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An Enhanced PIRATA Dataset for Tropical Atlantic Ocean–Atmosphere Research

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Abstract

The Prediction and Research Moored Array in the Tropical Atlantic (PIRATA) provides measurements of the upper ocean and near-surface atmosphere at 18 locations. Time series from many moorings are nearly 20 years in length. However, instrumental biases, data dropouts, and the coarse vertical resolutions of the oceanic measurements complicate their use for research. Here an enhanced PIRATA dataset (ePIRATA) is presented for the 17 PIRATA moorings with record lengths of at least seven years. Data in ePIRATA are corrected for instrumental biases, temporal gaps are filled using supplementary datasets, and the subsurface temperature and salinity time series are mapped to a uniform 5-m vertical grid. All original PIRATA data that pass quality control and that do not require bias correction are retained without modification, and detailed error estimates are provided. The terms in the mixed-layer heat and temperature budgets are calculated and included, with error bars. As an example of ePIRATA’s application, the vertical exchange of heat at the base of the mixed layer (Qh) is calculated at each PIRATA location as the difference between the heat storage rate and the sum of the net surface heat flux and horizontal advection. Off-equatorial locations are found to have annual mean cooling rates of 20–60 W m−2, while cooling at equatorial locations reaches 85–110 W m−2 between 10° and 35°W and decreases to 40 W m−2 at 0°. At most off-equatorial locations, the strongest seasonal cooling from Qh occurs when winds are weak. Possible explanations are discussed, including the importance of seasonal modulations of mixed-layer depth and the diurnal cycle.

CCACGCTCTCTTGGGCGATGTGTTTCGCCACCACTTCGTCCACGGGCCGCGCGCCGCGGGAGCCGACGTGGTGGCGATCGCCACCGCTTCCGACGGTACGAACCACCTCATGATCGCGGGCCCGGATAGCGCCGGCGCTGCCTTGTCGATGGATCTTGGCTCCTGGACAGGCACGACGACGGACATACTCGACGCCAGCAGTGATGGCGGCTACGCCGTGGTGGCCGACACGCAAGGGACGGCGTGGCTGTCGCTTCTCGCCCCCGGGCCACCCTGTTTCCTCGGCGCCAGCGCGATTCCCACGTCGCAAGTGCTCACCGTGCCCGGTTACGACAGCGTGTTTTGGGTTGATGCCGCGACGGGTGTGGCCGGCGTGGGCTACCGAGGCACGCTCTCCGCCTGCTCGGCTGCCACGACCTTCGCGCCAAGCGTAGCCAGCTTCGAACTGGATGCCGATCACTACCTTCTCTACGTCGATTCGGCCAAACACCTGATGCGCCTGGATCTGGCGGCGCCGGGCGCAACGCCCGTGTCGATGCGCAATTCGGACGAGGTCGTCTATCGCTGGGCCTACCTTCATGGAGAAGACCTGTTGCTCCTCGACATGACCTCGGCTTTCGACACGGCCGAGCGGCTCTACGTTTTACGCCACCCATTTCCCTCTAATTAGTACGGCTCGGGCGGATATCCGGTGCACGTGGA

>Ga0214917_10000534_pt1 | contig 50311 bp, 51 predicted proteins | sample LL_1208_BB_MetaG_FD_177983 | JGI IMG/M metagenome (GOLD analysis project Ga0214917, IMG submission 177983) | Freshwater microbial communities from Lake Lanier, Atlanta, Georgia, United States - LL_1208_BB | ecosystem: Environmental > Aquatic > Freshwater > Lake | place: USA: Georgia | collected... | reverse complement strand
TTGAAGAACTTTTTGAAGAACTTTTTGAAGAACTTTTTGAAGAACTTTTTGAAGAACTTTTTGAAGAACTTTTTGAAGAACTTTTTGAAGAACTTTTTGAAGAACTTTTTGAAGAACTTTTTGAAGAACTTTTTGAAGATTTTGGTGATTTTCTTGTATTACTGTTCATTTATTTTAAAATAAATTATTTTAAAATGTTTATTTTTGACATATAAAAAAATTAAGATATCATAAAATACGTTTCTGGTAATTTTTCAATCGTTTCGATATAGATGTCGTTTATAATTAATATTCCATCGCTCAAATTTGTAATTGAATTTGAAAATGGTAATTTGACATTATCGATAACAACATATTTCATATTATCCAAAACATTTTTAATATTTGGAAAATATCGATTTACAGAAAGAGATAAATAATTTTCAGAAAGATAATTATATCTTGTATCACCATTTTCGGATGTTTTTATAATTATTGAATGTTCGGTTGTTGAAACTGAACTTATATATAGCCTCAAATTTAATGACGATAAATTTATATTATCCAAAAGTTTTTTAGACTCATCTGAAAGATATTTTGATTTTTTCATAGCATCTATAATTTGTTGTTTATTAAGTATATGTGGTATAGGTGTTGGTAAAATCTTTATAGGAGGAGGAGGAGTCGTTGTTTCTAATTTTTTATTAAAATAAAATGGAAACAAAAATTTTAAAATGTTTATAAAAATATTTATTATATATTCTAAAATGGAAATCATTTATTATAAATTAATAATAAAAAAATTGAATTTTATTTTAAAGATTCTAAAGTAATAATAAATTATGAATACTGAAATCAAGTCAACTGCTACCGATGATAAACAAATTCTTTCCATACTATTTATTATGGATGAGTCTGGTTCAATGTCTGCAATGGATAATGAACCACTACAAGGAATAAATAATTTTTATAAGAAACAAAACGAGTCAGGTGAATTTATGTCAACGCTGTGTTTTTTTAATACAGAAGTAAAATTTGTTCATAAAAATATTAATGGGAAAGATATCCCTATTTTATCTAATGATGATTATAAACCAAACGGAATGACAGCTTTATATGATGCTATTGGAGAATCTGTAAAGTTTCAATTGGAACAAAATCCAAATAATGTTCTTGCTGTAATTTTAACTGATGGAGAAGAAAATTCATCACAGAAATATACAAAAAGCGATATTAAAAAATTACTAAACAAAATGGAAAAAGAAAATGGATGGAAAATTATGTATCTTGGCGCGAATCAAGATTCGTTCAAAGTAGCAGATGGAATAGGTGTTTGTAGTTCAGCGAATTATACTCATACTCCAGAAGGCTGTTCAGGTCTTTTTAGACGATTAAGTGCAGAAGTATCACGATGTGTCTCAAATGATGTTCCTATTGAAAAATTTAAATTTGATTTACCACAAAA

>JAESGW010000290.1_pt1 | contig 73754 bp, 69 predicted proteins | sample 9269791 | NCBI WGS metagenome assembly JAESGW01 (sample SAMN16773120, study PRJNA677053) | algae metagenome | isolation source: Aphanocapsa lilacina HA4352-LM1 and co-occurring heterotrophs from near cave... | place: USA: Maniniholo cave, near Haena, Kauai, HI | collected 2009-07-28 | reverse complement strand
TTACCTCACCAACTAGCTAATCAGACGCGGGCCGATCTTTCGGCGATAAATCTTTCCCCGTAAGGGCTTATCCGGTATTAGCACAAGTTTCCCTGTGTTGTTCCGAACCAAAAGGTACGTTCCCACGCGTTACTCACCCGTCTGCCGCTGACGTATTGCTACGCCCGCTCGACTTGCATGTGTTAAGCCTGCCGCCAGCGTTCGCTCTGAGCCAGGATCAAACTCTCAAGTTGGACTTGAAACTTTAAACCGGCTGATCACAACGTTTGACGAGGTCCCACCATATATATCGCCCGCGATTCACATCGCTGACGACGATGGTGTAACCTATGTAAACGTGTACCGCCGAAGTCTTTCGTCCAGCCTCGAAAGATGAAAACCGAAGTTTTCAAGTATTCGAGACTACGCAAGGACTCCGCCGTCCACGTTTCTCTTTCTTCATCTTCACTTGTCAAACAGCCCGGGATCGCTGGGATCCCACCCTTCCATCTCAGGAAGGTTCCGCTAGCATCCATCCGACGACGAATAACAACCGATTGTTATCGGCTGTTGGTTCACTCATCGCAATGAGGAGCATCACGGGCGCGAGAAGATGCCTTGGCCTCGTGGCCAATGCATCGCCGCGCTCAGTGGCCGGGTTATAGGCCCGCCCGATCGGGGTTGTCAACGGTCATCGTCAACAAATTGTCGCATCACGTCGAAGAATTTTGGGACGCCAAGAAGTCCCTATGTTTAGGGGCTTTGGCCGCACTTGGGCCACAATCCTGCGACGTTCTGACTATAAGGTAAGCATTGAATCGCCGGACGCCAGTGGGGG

For information regarding reuse of this content and general copyright information, consult the AMS Copyright Policy (www.ametsoc.org/PUBSReuseLicenses).

Corresponding author:gregory.foltz@noaa.gov

Abstract

The Prediction and Research Moored Array in the Tropical Atlantic (PIRATA) provides measurements of the upper ocean and near-surface atmosphere at 18 locations. Time series from many moorings are nearly 20 years in length. However, instrumental biases, data dropouts, and the coarse vertical resolutions of the oceanic measurements complicate their use for research. Here an enhanced PIRATA dataset (ePIRATA) is presented for the 17 PIRATA moorings with record lengths of at least seven years. Data in ePIRATA are corrected for instrumental biases, temporal gaps are filled using supplementary datasets, and the subsurface temperature and salinity time series are mapped to a uniform 5-m vertical grid. All original PIRATA data that pass quality control and that do not require bias correction are retained without modification, and detailed error estimates are provided. The terms in the mixed-layer heat and temperature budgets are calculated and included, with error bars. As an example of ePIRATA’s application, the vertical exchange of heat at the base of the mixed layer (Qh) is calculated at each PIRATA location as the difference between the heat storage rate and the sum of the net surface heat flux and horizontal advection. Off-equatorial locations are found to have annual mean cooling rates of 20–60 W m−2, while cooling at equatorial locations reaches 85–110 W m−2 between 10° and 35°W and decreases to 40 W m−2 at 0°. At most off-equatorial locations, the strongest seasonal cooling from Qh occurs when winds are weak. Possible explanations are discussed, including the importance of seasonal modulations of mixed-layer depth and the diurnal cycle.

For information regarding reuse of this content and general copyright information, consult the AMS Copyright Policy (www.ametsoc.org/PUBSReuseLicenses).

Corresponding author:gregory.foltz@noaa.gov
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